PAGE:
October 29.  Today I visited Amy, my first visit since the trip with Mr. Braun.  A bus runs along Huron Avenue (there it is again!) and down a lovely tree-lined street with an island in the center, right up to the front gate of Mount Auburn Cemetery.  Armed with what I call my treasure map I found Amy in no time, and of course I had the photos from that first visit, my lifeline these fifteen long years.  She lies in the Lowell family plot on a steep hillside above Bellwort Path, some distance in from Walnut and down from Trefoil.  I do so love these names!  A simple gray slate slab marks her grave, with a friendly shrub behind, bare now, but fine shade in the summer, I imagine.  Her own personal parasol!  A low black iron fence encloses the plot.

Mr. Braun was so angry when I told him he had missed Amy’s stone, walked right past it – I didn’t mean to laugh but I did.  At times my husband acted the bully – the male runs amok is how Margaret described it and she should know, being his sister.  However I will say, even in Mr. Braun’s foulest moods he never once raised his hand.  He wouldn’t have dared.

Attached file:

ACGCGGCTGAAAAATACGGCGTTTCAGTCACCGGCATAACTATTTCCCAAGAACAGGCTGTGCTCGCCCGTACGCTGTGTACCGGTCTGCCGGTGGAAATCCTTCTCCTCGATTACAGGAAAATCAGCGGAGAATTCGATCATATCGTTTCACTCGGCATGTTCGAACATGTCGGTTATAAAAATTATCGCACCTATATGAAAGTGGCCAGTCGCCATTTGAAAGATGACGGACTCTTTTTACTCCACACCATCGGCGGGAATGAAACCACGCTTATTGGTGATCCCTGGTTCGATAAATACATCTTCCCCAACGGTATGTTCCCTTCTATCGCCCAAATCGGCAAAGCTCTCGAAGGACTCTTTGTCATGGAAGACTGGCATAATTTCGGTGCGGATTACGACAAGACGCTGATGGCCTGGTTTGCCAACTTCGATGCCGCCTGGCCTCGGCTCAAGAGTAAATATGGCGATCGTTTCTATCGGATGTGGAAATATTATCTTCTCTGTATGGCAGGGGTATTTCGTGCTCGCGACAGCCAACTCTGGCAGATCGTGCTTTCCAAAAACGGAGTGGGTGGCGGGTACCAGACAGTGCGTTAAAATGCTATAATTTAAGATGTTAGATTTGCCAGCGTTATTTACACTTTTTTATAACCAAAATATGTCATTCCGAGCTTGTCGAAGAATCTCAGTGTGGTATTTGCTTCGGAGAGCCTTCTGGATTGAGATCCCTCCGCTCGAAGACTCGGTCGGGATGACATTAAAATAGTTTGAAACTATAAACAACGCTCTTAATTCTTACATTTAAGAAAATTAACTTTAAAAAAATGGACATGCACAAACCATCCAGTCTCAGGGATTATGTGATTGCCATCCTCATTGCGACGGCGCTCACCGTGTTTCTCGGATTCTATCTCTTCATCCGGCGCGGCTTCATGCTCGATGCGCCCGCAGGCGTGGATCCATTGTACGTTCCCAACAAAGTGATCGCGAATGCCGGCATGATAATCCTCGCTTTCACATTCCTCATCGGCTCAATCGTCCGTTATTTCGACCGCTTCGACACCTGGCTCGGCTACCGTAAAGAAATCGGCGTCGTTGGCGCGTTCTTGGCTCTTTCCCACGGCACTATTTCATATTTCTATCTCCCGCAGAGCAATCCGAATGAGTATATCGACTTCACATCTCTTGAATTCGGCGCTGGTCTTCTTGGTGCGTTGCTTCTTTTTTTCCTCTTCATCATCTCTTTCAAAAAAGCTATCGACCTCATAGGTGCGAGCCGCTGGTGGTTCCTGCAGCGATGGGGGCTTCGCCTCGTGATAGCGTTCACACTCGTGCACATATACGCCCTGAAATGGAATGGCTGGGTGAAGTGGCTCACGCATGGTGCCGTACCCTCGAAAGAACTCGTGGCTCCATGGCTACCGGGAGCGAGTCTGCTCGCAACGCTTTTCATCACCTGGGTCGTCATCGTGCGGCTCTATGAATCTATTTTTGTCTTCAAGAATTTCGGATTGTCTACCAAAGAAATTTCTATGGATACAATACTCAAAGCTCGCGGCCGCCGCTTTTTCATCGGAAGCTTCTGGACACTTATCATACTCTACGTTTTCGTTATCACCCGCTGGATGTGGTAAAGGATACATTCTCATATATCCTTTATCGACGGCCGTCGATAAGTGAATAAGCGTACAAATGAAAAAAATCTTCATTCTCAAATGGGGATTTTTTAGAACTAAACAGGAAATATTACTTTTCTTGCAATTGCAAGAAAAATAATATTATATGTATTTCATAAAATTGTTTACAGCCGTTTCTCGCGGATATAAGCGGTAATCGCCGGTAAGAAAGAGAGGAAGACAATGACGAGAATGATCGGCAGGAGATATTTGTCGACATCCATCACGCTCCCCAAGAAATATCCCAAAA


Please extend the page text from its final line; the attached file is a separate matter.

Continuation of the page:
It pleases me to see Amy in the company of women of spirit and accomplishment.   Isabella Stewart Gardner, for one, Harriet Hosmer, the freed slave Harriet Jacobs, even Mary Baker Eddy, though Amy was not religious, nor am I.  And of all people, Fanny Farmer – my favorite cookbook!  I didn’t realize she was here.  Poets and artists, too – Longfellow, Winslow Homer, even Amy’s ancestor, the overrated James Russell Lowell.  Unfortunately absent is her younger cousin, the excellent Robert, Poet Laureate of the United States and like Amy a winner of the Pulitzer Prize.  He is buried in New Hampshire.

November 15.  Recent days have been chilly and damp so I mainly stay indoors, reading Amy in the fine Untermeyer collection I have used many years.  Few of my students appreciated the merit of anthologies, but I believe they present the best portrait of the author – the brilliant work, the not so brilliant, the not very good.  After all, who is always at his or her best?  Some geniuses, I suppose, but they are few and far between.  Fascinating, seeing early effort mature into a solid body of work.  I was always excited when a student showed interest or better yet, promise, and on those rare occasions I would make a gift of the Untermeyer, accompanied by my hopes and best wishes.  Such unusual specimens were almost always young women.  In my experience, at the high school level, poetry holds more appeal for girls than boys.  Poetry is demanding and boys have no patience.

December 21.  My new friend two doors down has invited me to spend Christmas Day with her and her sister.  What people say is true – as you grow older it is harder to make friends.  I have been seriously considering a dog.  Amy herself kept dogs.  A dog would help me meet people, though I fear it would be too demanding.  A cat would be simpler but not as sociable, so I am in a quandary.  Everyone is wondering where is the snow?  Will we have a white Christmas?